Alina and I spent the day in Bologna, Italy today. Quite a unique experience. A bold mix of old and new: Graffiti covered walls and beautiful architecture.
Wandering around the old town, we found many treasures not listed in any tourist guide. You can see that the town is but a shadow of it’s former self. I spent hours looking around and trying to imagine what everything must have looked like NEW. Grand building designs and opulent decorations everywhere. It must have been quite impressive! What a shame that today it’s all falling apart. No money to restore or preserve it, I guess.
Starting from the Hotel Atlantic, we headed South towards the “Piazza Maggiore”. To there we had to pass through the smaller “Piazza Del Neptuno”, where we stopped to look at the famous fountain. I had read in a guidebook that the statue of Neptune has the “greatest butt in Italy”. I wouldn’t know, but judging by the look of the women in the square, they’re probably right.
On the far side of the square is the “Basilica Di San Petronio.” An absolutely amazing church! You MUST see this if in Bologna. Sadly, you’re not allowed to take photos there. I was nearly crying. The amazing stained glass, beautiful statues, twin pipe organs and the ornate wooden pulpit…all begging to be photographed. I bet you could spend YEARS in there, and not run out of subjects for the camera.
One of the marvels of the Basilica is the Meridian Line marked into the floor. In the roof of the Basilica there’s a corresponding glass in the roof that allows the sun to traverse this line. Each Solstice and sign of the Zodiac were indicated on the floor with a stone. This design was carried out by the Italian astronomer Gian Domenico Cassini in 1655. You can read more about it and see pictures of the Basilica HERE.
After wandering around a small shopping district next to the square, we headed off in search of a pair of medieval towers. These are the most famous landmark of the city and are called “The Two Towers.” They date from the early 1100’s and both are leaning a bit. Surprisingly, the shorter one is at a greater angle and I refused to walk near it. It really looks like it might fall any day!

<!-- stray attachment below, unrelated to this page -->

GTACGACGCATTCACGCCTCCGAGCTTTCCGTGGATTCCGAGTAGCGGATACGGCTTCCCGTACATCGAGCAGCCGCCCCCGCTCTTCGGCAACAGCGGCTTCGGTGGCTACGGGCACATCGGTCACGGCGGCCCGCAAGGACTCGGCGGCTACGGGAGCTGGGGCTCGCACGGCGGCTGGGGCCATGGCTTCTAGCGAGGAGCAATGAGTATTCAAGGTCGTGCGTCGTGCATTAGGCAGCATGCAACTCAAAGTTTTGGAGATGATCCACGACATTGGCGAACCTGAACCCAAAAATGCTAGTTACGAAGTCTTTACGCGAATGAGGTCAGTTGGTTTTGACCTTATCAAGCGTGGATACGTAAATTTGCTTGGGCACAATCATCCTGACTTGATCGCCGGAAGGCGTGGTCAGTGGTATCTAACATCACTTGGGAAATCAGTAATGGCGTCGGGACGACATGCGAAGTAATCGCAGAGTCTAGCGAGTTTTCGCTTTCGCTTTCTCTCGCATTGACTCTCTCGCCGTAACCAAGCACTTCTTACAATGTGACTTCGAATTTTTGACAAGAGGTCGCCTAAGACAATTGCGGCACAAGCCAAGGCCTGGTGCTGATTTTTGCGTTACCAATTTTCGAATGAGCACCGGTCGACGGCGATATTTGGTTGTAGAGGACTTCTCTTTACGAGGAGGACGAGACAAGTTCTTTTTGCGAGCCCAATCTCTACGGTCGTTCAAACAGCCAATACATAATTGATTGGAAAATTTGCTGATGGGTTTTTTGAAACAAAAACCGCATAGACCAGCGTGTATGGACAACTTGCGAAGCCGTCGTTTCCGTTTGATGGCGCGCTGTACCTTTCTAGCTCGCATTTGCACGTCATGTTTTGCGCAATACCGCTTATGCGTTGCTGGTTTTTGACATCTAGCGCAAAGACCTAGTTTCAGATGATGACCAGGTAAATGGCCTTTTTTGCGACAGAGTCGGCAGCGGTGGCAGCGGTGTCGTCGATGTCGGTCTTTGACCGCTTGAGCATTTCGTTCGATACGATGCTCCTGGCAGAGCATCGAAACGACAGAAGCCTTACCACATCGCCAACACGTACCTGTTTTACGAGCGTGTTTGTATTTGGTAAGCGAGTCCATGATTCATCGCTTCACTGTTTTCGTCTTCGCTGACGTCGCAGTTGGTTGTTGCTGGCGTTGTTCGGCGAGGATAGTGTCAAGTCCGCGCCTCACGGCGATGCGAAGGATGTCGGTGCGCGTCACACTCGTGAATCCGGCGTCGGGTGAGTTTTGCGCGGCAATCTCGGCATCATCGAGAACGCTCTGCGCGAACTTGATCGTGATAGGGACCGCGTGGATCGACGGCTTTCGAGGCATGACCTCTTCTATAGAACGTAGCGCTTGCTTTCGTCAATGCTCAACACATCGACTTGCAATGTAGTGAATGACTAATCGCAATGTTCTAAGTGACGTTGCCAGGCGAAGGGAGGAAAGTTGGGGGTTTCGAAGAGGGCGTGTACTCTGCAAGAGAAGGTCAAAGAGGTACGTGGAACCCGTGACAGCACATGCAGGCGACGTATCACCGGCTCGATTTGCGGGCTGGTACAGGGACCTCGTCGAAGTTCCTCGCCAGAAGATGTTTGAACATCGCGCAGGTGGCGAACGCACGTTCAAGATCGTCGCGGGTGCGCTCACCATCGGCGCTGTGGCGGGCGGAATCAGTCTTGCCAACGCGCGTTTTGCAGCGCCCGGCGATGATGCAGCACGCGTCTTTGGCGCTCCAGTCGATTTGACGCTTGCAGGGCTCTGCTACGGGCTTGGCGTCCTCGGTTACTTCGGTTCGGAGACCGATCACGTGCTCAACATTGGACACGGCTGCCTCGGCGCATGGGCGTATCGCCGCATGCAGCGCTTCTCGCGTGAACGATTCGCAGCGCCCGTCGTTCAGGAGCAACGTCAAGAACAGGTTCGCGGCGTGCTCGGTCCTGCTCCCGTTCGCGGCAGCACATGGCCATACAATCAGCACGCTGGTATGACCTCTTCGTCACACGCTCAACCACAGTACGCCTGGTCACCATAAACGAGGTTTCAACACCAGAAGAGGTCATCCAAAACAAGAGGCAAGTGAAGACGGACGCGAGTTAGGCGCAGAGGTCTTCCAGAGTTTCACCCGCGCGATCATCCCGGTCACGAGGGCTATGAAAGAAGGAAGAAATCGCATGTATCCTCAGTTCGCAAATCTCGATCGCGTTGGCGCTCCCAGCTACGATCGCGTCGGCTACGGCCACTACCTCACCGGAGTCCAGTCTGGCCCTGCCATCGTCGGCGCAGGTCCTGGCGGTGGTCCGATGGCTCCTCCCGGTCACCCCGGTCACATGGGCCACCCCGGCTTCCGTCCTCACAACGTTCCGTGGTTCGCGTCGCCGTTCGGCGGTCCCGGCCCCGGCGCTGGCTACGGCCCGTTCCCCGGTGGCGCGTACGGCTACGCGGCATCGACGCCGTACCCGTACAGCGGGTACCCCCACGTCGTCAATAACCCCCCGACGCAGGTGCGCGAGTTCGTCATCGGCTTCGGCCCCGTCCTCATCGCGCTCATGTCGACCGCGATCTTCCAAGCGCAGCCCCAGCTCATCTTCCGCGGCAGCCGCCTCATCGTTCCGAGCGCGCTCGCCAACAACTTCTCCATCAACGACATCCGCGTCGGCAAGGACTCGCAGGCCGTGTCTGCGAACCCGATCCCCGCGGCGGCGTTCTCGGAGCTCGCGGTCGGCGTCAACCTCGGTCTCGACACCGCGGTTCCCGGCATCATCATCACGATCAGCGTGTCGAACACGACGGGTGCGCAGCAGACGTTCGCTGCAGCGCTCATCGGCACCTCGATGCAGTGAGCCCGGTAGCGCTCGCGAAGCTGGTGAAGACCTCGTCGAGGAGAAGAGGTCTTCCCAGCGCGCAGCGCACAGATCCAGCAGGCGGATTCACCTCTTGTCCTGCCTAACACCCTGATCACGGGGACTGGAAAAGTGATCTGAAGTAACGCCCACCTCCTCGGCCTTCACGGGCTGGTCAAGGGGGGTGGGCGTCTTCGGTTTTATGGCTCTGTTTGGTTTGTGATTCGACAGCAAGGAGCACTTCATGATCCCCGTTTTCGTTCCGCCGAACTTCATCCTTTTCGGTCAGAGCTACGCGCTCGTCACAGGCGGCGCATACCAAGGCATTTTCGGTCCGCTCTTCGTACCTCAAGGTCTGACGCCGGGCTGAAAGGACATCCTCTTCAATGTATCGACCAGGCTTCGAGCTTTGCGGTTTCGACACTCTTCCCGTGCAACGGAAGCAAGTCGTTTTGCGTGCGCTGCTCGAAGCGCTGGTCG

We found a small restaurant and ducked inside for a quick lunch. The place was packed and wan’t a single tourist in sight. Always a sign of good food! We ordered some delicious panini. YUM. And lots of water to re-hydrate. By the end of the meal we were both starting to close our eyes. Time for COFFEE.
Alina had done her homework. She had looked for a good coffee place online, and found the “Cafe Terzi”. It doesn’t look like much. Very long and narrow, with a small street front. I nearly passed on it when I saw how crowded it was. But we found the tables in the rear section of the place completely empty. We sat ourselves down and were quickly asked if we were eating, or just there for coffee? When we said “coffee”, the waiter brought us a menu different from the lunch menu found on the table. My mouth fell open as I read through the menu. About a dozen *pages* of coffee to choose from. We were definitely in the right place!!!
They’ve got many famous coffees (including Kopi Luwak) that I’ve heard of and many that I had not. The waiter (actually a barista that delivers it to your table) may not have been the most friendly person, but he did help us choose by taking the time to fully explain each of the types of blends they serve. I ended up with a very tasty Guatemalan medium roast espresso. YUM!
If in Bologna, I highly recommend this cafe! You can find their website HERE.
After coffee we were pretty beat. We did some window shopping on the way back to the hotel. Didn’t buy anything, but the prices weren’t nearly as high as we expected. All in all, Bologna was pretty reasonably priced. Hotel, food and drinks were good values.
Late in the afternoon we hopped on a train to San Giovanni Valdarno.